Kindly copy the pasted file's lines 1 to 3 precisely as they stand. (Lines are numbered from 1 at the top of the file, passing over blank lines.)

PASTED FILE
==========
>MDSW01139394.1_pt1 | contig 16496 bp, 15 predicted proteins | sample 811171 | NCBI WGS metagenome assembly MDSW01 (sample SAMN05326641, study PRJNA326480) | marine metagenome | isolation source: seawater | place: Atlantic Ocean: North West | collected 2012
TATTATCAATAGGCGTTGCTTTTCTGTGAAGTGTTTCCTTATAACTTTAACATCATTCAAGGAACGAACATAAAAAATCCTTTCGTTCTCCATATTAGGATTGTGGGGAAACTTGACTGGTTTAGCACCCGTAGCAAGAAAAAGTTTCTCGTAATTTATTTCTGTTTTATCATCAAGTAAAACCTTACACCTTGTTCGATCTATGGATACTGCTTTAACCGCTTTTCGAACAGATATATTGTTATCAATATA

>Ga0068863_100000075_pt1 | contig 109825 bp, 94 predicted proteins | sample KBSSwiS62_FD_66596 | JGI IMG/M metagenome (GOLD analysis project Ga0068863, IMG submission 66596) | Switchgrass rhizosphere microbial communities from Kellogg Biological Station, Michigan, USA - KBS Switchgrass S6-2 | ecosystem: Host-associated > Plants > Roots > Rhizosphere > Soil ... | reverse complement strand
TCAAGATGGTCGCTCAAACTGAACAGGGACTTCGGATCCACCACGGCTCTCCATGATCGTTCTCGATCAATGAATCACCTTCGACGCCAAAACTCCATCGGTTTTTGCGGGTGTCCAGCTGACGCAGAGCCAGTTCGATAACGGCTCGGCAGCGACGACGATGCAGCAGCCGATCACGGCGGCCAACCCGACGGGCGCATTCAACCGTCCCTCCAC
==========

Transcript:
>MDSW01139394.1_pt1 | contig 16496 bp, 15 predicted proteins | sample 811171 | NCBI WGS metagenome assembly MDSW01 (sample SAMN05326641, study PRJNA326480) | marine metagenome | isolation source: seawater | place: Atlantic Ocean: North West | collected 2012
TATTATCAATAGGCGTTGCTTTTCTGTGAAGTGTTTCCTTATAACTTTAACATCATTCAAGGAACGAACATAAAAAATCCTTTCGTTCTCCATATTAGGATTGTGGGGAAACTTGACTGGTTTAGCACCCGTAGCAAGAAAAAGTTTCTCGTAATTTATTTCTGTTTTATCATCAAGTAAAACCTTACACCTTGTTCGATCTATGGATACTGCTTTAACCGCTTTTCGAACAGATATATTGTTATCAATATA

>Ga0068863_100000075_pt1 | contig 109825 bp, 94 predicted proteins | sample KBSSwiS62_FD_66596 | JGI IMG/M metagenome (GOLD analysis project Ga0068863, IMG submission 66596) | Switchgrass rhizosphere microbial communities from Kellogg Biological Station, Michigan, USA - KBS Switchgrass S6-2 | ecosystem: Host-associated > Plants > Roots > Rhizosphere > Soil ... | reverse complement strand